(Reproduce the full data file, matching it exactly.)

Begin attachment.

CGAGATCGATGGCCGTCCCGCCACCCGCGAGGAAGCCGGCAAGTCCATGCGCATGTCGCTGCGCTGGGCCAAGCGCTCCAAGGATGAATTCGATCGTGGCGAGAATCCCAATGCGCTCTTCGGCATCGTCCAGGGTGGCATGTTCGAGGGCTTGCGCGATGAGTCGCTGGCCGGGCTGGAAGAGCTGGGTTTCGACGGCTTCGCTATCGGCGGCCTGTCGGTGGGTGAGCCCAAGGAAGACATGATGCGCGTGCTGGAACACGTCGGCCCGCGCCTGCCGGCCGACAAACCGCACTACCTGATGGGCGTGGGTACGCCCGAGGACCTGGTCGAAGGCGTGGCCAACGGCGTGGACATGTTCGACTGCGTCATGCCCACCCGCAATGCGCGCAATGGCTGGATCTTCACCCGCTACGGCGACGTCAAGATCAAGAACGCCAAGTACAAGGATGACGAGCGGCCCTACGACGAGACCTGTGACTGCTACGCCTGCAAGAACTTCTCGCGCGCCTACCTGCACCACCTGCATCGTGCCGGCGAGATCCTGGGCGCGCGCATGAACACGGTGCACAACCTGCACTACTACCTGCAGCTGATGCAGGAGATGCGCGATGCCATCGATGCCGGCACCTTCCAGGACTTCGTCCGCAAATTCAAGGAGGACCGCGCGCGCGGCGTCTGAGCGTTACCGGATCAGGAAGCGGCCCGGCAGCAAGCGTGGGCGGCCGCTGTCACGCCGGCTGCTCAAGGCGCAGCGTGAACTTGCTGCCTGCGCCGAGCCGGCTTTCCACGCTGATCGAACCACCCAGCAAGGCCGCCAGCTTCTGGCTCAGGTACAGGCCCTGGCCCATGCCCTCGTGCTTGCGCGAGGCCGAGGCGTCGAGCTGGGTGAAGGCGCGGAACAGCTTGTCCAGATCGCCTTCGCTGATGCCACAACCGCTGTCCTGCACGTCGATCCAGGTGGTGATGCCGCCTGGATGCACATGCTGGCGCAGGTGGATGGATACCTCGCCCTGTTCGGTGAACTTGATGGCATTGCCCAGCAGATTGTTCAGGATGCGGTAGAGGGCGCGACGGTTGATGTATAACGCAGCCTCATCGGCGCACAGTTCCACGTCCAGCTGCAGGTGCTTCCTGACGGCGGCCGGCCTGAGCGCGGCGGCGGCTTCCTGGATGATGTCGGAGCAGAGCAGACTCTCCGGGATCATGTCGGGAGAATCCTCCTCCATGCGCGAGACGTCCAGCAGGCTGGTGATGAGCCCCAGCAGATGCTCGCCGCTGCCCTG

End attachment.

CGAGATCGATGGCCGTCCCGCCACCCGCGAGGAAGCCGGCAAGTCCATGCGCATGTCGCTGCGCTGGGCCAAGCGCTCCAAGGATGAATTCGATCGTGGCGAGAATCCCAATGCGCTCTTCGGCATCGTCCAGGGTGGCATGTTCGAGGGCTTGCGCGATGAGTCGCTGGCCGGGCTGGAAGAGCTGGGTTTCGACGGCTTCGCTATCGGCGGCCTGTCGGTGGGTGAGCCCAAGGAAGACATGATGCGCGTGCTGGAACACGTCGGCCCGCGCCTGCCGGCCGACAAACCGCACTACCTGATGGGCGTGGGTACGCCCGAGGACCTGGTCGAAGGCGTGGCCAACGGCGTGGACATGTTCGACTGCGTCATGCCCACCCGCAATGCGCGCAATGGCTGGATCTTCACCCGCTACGGCGACGTCAAGATCAAGAACGCCAAGTACAAGGATGACGAGCGGCCCTACGACGAGACCTGTGACTGCTACGCCTGCAAGAACTTCTCGCGCGCCTACCTGCACCACCTGCATCGTGCCGGCGAGATCCTGGGCGCGCGCATGAACACGGTGCACAACCTGCACTACTACCTGCAGCTGATGCAGGAGATGCGCGATGCCATCGATGCCGGCACCTTCCAGGACTTCGTCCGCAAATTCAAGGAGGACCGCGCGCGCGGCGTCTGAGCGTTACCGGATCAGGAAGCGGCCCGGCAGCAAGCGTGGGCGGCCGCTGTCACGCCGGCTGCTCAAGGCGCAGCGTGAACTTGCTGCCTGCGCCGAGCCGGCTTTCCACGCTGATCGAACCACCCAGCAAGGCCGCCAGCTTCTGGCTCAGGTACAGGCCCTGGCCCATGCCCTCGTGCTTGCGCGAGGCCGAGGCGTCGAGCTGGGTGAAGGCGCGGAACAGCTTGTCCAGATCGCCTTCGCTGATGCCACAACCGCTGTCCTGCACGTCGATCCAGGTGGTGATGCCGCCTGGATGCACATGCTGGCGCAGGTGGATGGATACCTCGCCCTGTTCGGTGAACTTGATGGCATTGCCCAGCAGATTGTTCAGGATGCGGTAGAGGGCGCGACGGTTGATGTATAACGCAGCCTCATCGGCGCACAGTTCCACGTCCAGCTGCAGGTGCTTCCTGACGGCGGCCGGCCTGAGCGCGGCGGCGGCTTCCTGGATGATGTCGGAGCAGAGCAGACTCTCCGGGATCATGTCGGGAGAATCCTCCTCCATGCGCGAGACGTCCAGCAGGCTGGTGATGAGCCCCAGCAGATGCTCGCCGCTGCCCTG